According to the recent Navigant Research report Zero Energy Buildings, growth in the market for energy efficiency in buildings is expected to be driven by regional and local policies.  This is true both in the United States and internationally, where the European Union leads the way with the Energy Performance of Buildings Directive (EPBD).  The EPBD requires new public construction to be zero energy after 2018 and all new construction to be zero energy by 2020.  In addition, the EPBD requires individual member states to develop national plans for increasing the number of ZEBs.

California’s Title 24 building code aims to achieve all new residential construction as zero net energy (ZNE) by 2020, with all new commercial buildings achieving ZNE by 2030.  In Massachusetts, utility- and state-funded pilots have helped to drive building energy efficiency.  The Massachusetts Department of Energy Resources launched the Pathways to Zero Net Energy Program in 2014, designed to support ZNE building construction and facilitate market development.

Federal Legislation

With technology improvements and the growing availability of energy efficient building materials, policy has become the most important driver in prompting energy efficient retrofits and new construction.  Although several states have adopted targets for building energy efficiency, the most relevant federal legislation is Executive Order 13541.  The Order mandated that by 2015, 15% of existing federal buildings conform to energy efficiency standards and by 2030, 100% of all new federal buildings achieve zero net energy.  Although sweeping national legislation requiring ZEBs for commercial or residential construction seems unlikely in the immediate future, federal incentives could prompt builders to pursue more efficient building and strive to make zero energy more common in the United States.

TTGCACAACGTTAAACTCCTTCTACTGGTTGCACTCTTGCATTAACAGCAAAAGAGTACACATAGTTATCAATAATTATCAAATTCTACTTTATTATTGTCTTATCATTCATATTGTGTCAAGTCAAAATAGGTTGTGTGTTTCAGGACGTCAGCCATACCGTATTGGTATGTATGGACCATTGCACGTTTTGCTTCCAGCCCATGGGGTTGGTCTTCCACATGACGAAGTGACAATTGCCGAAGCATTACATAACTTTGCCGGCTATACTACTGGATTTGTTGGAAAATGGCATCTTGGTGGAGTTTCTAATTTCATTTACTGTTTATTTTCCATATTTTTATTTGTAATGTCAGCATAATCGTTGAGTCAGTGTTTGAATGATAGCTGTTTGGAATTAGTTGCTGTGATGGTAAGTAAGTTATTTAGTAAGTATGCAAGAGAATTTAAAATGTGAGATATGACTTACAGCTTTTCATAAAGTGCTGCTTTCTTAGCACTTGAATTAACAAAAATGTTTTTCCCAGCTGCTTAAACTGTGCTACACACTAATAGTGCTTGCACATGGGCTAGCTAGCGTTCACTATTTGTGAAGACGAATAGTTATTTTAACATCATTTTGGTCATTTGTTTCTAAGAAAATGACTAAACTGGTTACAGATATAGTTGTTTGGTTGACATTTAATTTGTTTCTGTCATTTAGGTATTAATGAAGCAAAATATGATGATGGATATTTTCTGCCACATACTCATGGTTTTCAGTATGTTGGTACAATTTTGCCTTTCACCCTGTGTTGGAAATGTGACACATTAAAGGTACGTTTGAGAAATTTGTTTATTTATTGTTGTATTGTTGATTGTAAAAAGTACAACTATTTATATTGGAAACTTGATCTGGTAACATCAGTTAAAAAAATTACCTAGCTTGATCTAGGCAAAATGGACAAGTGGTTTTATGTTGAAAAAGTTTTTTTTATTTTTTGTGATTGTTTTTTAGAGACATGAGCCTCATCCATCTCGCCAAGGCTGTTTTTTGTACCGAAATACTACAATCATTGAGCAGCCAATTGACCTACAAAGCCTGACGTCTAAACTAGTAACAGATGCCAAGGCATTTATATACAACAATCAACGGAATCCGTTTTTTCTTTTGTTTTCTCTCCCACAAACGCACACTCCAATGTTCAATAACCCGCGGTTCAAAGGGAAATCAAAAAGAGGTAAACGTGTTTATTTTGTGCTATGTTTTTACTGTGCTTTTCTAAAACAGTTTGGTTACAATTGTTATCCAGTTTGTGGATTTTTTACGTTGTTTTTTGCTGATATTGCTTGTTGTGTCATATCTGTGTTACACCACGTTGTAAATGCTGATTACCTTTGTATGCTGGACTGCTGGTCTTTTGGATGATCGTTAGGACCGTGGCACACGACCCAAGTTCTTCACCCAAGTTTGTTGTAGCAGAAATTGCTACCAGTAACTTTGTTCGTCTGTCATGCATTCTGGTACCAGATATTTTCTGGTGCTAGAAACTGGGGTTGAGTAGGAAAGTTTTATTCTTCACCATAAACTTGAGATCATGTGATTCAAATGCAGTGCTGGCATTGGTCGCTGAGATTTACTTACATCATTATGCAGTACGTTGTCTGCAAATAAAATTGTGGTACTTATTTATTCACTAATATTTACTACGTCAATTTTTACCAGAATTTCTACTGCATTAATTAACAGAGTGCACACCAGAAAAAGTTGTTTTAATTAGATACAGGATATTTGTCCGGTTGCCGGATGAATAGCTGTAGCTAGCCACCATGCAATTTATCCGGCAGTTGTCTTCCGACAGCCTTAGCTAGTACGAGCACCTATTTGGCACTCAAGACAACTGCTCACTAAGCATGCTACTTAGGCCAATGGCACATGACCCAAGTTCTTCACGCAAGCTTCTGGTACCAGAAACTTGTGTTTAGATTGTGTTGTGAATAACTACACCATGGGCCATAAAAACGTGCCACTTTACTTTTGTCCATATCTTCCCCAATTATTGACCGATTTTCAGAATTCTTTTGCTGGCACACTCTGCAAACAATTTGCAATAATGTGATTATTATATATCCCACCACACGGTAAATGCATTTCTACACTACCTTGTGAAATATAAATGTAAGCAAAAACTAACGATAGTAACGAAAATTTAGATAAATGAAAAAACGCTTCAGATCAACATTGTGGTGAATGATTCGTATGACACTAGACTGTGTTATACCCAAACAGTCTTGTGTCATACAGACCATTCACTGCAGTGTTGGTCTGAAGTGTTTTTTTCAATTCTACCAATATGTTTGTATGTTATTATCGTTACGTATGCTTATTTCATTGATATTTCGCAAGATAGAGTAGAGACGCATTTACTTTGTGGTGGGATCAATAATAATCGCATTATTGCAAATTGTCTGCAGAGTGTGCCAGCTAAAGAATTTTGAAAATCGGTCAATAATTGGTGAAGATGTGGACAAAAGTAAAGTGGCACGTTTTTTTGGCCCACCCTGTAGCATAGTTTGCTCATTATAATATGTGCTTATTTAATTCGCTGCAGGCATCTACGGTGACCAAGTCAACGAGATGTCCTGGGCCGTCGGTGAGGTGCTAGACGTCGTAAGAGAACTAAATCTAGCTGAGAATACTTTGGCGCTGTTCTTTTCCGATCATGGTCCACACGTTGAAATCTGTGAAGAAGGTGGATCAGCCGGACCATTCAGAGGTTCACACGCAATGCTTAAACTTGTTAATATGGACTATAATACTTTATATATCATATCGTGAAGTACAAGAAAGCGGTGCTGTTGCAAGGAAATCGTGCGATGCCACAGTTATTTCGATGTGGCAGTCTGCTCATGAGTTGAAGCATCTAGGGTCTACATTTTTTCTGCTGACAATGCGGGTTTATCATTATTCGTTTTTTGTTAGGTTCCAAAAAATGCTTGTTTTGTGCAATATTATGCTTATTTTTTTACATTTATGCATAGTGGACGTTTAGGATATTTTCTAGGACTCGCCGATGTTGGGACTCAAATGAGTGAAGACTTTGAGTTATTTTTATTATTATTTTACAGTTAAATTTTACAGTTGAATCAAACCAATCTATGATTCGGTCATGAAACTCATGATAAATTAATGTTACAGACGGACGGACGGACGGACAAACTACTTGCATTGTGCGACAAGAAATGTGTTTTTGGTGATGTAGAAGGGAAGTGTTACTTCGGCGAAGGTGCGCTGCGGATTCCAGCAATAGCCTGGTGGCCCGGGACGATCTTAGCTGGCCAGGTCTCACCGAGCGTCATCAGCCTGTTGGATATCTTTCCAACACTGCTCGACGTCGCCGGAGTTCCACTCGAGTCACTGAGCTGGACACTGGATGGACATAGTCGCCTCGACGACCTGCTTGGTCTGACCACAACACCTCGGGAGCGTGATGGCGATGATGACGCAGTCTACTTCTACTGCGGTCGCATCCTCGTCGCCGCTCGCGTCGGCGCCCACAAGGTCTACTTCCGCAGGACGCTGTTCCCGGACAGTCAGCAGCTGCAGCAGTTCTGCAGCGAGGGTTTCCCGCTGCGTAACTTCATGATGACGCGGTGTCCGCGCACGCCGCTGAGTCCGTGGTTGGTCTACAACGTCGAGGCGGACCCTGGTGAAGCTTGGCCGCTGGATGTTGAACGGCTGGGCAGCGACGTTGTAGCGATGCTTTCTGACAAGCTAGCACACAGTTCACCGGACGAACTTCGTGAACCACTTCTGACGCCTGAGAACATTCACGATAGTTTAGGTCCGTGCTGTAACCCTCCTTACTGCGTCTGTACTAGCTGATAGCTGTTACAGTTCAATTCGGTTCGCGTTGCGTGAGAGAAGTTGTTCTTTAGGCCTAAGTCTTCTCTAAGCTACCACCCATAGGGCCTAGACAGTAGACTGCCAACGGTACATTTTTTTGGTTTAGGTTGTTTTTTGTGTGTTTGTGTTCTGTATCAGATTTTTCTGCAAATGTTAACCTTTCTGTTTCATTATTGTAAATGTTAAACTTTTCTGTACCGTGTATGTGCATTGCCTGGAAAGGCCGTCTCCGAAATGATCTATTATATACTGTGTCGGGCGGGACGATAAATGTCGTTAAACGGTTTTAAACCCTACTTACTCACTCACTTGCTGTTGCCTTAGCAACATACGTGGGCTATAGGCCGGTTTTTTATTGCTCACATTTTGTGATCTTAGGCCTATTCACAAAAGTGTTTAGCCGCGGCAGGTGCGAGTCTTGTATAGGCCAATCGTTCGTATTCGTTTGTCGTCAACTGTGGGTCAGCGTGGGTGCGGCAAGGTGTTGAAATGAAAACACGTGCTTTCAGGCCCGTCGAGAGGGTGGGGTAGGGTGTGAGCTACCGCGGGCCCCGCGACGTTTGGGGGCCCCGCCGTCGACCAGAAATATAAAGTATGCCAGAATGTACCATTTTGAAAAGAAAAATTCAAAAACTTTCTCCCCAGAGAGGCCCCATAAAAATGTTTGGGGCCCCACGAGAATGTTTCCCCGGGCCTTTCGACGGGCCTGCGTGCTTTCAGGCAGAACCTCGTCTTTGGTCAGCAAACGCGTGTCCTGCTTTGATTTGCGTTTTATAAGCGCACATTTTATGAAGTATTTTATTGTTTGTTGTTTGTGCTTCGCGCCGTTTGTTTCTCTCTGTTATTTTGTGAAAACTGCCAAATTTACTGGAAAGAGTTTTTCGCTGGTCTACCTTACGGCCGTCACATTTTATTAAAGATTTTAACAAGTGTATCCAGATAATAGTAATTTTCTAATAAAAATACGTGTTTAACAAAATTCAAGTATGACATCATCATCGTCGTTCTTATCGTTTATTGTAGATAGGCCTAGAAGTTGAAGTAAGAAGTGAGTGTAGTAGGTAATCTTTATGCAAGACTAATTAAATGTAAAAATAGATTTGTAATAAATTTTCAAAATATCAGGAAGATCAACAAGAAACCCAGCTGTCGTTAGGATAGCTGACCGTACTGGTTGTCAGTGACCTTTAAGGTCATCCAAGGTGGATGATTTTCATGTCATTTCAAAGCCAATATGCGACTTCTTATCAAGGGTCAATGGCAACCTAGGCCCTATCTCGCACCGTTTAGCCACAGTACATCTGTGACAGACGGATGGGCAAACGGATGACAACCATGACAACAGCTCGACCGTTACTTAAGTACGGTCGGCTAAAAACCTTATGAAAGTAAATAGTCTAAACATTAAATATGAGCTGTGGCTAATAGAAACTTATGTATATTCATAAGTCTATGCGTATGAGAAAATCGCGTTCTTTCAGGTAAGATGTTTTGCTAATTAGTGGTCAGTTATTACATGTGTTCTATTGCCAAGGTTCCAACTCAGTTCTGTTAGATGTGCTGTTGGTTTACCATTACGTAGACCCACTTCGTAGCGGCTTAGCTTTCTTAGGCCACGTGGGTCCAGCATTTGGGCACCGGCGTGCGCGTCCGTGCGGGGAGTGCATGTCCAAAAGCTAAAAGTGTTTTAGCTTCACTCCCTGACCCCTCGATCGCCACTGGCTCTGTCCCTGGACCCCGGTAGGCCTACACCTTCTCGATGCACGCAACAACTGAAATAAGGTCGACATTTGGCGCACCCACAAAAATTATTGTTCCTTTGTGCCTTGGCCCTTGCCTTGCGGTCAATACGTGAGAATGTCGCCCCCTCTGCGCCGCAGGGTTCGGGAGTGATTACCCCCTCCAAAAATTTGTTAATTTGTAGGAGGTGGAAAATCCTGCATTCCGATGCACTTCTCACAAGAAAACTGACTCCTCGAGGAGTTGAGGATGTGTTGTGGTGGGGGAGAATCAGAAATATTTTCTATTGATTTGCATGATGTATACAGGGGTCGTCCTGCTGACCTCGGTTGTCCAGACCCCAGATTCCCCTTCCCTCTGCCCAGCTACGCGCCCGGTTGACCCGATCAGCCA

From Commonplace Materials, Shigeru Ban Creates Uncommon Shelters

— September 8, 2014

Japanese architect Shigeru Ban’s first museum in the United States opened last month in Aspen, Colorado.  An internationally renowned architect and the recipient of the 2014 Pritzker Prize, which is often referred to as architecture’s Nobel Prize, Ban is distinguished from his peers by his commitment to humanitarian work and sustainability.

Since 1994, Ban and a team of volunteers have responded to a number of disasters worldwide with innovative architectural solutions.  They constructed relief housing in response to the 1999 earthquake in Turkey, to Hurricane Katrina in 2005, and to the 2011 earthquake and tsunami in Japan.  Ban uses inexpensive, often recycled materials to construct innovative shelters in an economically and environmentally sustainable way.  These structures dispel preconceived notions of the aesthetics of disaster relief shelters with their simple, clean designs.

In Onagawa, Japan, Ban converted old shipping containers into housing for people who lost their homes in the 2011 disaster.  The earthquake and flooding left little flat land, which Ban addressed by stacking the shipping containers to make three level multi-family units.   One of Ban’s earliest projects was in response to the 1994 civil war in Rwanda that left millions homeless.  Ban worked with the United Nations High Commissioner for Refugees (UNHCR) to develop refugee shelters, using low-cost paper tubes as an alternative to wood in an area that had suffered rapid deforestation.

Minimalism in a Time of Excess

What makes Ban’s work particularly interesting from an energy standpoint is his dedication to using locally and sustainably sourced materials.  The new Aspen Art Museum is constructed from materials ranging from paper tubes to beer crates, and all the wood involved in the project was sustainably sourced.  Fellow architects have called Ban a “socially responsible” or “socially conscious” architect who prizes sustainability above all.  But despite Ban’s focus on reusing materials and minimizing waste, he rejects labels such as green and eco-friendly.